Eastern Towhee Passing Through My Yard
An eastern towhee is back on my property. I didn’t see it, but heard its distinctive song, “drink your tea.” Before we talk about this bird’s behavior, let’s discuss its family, the Emberizids. Cousins to the eastern towhee are seedeaters, sparrows, longspurs and some buntings. This is a large family. Their most common feature is their conical bill.
About 10 years ago, the Buffalo Ornithological Society reported that this bird is commonly seen in our area from the beginning to the middle of April. It sticks around all summer, but is not seen a lot. Then, from late August to early October, reports of sightings are more common again. After this period, it heads south again, sometimes all the way to Guatamala.
The towhee prefers forest edges, riparian thickets and woodlands. This isn’t a bird that takes advantage of my feeders. It prefers terrestrial invertebrates (insects), berries, acorns, grass and other forbs. Those are broad-leaved plants that don’t include the grasses, sedges, shrubs and trees. It hunts by using its bill and feet to stir up the leaves and weeds. I bet it likes my natural yard of native plants without any insecticides on them.
This species has short wings, so flying is not its strong suit. It can just manage to get from bush to bush, but you will never see one in the tree tops.
Spring time. Let’s talk about its family life. It breeds from southern Canada to our southeastern states. The male heads north before the female to find a breeding territory, sometime from the end of March to the beginning of April. That territory can be from to 2 acres. Often, it returns to the same area year after year. He will sing in shrubs or on the ground. When a female arrives, she is chased by one or two males, in competition for her.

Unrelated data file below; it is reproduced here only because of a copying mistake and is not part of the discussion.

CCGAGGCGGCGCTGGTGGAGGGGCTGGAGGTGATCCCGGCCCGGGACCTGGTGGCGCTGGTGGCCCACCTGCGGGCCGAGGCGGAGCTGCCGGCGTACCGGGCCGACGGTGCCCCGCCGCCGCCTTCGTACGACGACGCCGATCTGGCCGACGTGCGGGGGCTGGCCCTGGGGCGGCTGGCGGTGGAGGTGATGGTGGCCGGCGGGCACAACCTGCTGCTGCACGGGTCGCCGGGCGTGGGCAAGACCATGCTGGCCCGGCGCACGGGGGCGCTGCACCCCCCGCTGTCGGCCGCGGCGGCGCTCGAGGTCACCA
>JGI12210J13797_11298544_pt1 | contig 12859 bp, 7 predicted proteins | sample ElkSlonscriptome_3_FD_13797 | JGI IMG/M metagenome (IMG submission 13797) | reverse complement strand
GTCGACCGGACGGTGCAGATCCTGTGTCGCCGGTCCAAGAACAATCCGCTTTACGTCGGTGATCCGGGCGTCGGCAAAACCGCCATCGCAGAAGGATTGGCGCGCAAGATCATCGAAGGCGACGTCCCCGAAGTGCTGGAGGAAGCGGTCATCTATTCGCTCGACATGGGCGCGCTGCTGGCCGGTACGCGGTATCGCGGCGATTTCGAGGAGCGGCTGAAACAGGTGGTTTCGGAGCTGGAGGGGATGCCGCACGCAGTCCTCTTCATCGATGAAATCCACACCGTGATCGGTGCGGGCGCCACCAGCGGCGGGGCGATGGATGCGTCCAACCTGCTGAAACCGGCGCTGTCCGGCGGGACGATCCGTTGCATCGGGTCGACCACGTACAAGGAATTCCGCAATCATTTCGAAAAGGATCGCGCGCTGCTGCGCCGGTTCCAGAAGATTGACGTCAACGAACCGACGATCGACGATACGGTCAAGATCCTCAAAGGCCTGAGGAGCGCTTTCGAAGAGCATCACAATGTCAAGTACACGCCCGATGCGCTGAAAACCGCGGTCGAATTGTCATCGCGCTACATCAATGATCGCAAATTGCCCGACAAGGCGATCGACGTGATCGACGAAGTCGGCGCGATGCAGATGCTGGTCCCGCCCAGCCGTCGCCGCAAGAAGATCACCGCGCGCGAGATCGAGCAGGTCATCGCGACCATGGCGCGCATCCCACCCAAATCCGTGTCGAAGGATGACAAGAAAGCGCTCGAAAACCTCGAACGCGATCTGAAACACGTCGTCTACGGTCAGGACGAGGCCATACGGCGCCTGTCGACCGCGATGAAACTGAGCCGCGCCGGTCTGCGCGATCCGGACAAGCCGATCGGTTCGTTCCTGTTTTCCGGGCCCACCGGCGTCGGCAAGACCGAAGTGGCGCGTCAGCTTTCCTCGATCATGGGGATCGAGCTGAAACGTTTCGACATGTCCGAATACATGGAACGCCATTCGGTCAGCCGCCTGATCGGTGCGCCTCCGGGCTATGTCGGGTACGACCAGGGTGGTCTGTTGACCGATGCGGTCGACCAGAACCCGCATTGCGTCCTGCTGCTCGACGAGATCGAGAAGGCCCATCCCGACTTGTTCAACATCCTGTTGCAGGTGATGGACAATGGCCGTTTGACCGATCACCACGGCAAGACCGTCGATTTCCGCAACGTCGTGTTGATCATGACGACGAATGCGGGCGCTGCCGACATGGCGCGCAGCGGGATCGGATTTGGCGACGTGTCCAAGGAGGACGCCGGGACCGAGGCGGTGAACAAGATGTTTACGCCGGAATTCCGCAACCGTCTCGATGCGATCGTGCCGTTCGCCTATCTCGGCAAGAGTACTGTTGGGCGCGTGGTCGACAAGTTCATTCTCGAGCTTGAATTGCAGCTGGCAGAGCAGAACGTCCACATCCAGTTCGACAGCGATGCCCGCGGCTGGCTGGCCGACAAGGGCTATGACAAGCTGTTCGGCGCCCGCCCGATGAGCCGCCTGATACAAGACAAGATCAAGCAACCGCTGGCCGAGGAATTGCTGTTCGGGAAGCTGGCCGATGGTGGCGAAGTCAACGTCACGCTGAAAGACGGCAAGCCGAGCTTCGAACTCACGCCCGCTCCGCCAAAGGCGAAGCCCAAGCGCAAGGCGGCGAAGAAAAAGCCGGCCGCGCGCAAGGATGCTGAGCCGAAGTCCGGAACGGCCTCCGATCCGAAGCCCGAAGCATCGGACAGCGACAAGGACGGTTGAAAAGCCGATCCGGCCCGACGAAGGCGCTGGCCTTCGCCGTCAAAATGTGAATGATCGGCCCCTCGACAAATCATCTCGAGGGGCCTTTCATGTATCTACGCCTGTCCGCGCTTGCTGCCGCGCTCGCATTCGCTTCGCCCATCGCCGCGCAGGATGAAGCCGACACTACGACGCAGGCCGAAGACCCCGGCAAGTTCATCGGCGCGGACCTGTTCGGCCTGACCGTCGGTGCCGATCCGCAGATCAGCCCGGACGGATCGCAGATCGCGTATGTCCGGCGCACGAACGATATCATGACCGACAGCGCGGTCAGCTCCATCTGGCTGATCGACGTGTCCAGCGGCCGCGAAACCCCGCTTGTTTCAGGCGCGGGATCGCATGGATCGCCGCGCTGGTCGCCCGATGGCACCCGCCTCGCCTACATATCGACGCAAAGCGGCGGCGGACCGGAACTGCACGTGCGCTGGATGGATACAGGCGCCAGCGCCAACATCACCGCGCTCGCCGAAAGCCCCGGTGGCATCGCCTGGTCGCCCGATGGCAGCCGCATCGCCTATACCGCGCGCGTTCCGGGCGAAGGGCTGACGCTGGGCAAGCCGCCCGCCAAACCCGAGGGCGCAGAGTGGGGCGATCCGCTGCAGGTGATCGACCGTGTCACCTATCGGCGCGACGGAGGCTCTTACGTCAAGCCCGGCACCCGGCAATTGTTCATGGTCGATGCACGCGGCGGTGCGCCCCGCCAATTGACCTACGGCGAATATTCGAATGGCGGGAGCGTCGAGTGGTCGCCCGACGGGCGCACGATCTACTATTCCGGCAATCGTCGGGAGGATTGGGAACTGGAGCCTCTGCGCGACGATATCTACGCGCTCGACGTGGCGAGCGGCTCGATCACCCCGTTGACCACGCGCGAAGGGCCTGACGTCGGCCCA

Both sexes try to attract the other by displays. One display is when the male and female sit on a branch and spread their tails to show off the white spots on them. The male also lifts his wings and fluffs up the feathers.
Then, the female finds a perfect location to build a nest – usually on the ground, in weeds or under a bush. It’s her job to build it. The male is likely to sing above her during this time.
The nest is composed of leaves, vines and strips of bark. Teeny, tiny stems of weeds are used to line it. Those chicks will like the softness.
Then, in the middle of May, that singing slows down as the nesting commences. If you do hear a male singing this late in the spring, it’s probably an unlucky one, who didn’t get a mate.
The female incubates the eggs, but the male does help feed the young. Mostly insects are provided, but some fruit is welcome, too. The chicks fledge in about 10 days. That means that they leave the nest.
Summertime. The young will fly in a week or two after fledging. The parents still feed them for about a month. Then, the adults often raise a second brood. The whole process repeats until July or August. The first brood joins other juveniles and roams pretty far. (You know how teenagers are.) By August, there is no more singing and the adults develop their fall plumage.
Fall. In September and October, everybody gradually commences their long migration south. Mostly, they fly at night. In daytime, they make rest stops. Females go the furthest south. Flocks range from 15 to 25 individuals. When you are out birding, you might see them in mixed flocks with northern cardinals, different species of sparrows and dark-eyed juncos.
Good birding to you. Don’t forget to look in shrubs as well as the trees.